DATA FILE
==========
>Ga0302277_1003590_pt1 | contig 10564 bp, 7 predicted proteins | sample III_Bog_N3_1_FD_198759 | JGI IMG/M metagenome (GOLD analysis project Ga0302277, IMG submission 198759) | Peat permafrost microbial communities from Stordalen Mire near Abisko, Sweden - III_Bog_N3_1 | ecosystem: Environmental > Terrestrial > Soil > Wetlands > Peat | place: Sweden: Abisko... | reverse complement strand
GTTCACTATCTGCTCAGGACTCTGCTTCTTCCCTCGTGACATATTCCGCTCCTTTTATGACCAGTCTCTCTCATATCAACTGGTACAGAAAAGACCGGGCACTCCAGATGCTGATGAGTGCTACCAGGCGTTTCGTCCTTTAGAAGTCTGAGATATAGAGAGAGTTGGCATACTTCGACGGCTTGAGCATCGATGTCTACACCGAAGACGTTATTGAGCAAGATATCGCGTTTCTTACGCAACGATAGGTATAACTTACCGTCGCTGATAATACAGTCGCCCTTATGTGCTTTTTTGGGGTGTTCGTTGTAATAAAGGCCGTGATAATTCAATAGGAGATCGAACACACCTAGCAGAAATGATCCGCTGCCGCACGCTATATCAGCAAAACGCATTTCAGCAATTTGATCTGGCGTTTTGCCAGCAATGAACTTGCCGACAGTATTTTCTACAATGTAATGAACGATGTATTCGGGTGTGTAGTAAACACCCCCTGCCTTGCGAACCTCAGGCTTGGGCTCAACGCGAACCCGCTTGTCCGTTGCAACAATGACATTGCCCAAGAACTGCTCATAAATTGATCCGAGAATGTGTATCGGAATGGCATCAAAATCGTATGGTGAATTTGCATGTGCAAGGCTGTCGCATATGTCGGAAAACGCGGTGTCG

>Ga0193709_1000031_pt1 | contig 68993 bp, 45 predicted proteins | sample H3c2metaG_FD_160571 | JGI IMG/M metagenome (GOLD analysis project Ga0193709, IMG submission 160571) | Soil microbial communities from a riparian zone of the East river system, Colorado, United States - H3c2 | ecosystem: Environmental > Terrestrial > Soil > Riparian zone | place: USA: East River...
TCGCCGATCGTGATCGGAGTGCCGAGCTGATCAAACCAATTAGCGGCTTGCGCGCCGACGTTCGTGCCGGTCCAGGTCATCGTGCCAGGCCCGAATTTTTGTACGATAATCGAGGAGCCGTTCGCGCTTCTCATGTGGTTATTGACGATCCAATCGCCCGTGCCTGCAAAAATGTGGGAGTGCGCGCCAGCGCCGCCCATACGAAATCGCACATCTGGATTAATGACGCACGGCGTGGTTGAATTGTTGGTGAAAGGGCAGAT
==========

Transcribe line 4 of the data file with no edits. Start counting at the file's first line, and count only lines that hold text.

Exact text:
TCGCCGATCGTGATCGGAGTGCCGAGCTGATCAAACCAATTAGCGGCTTGCGCGCCGACGTTCGTGCCGGTCCAGGTCATCGTGCCAGGCCCGAATTTTTGTACGATAATCGAGGAGCCGTTCGCGCTTCTCATGTGGTTATTGACGATCCAATCGCCCGTGCCTGCAAAAATGTGGGAGTGCGCGCCAGCGCCGCCCATACGAAATCGCACATCTGGATTAATGACGCACGGCGTGGTTGAATTGTTGGTGAAAGGGCAGAT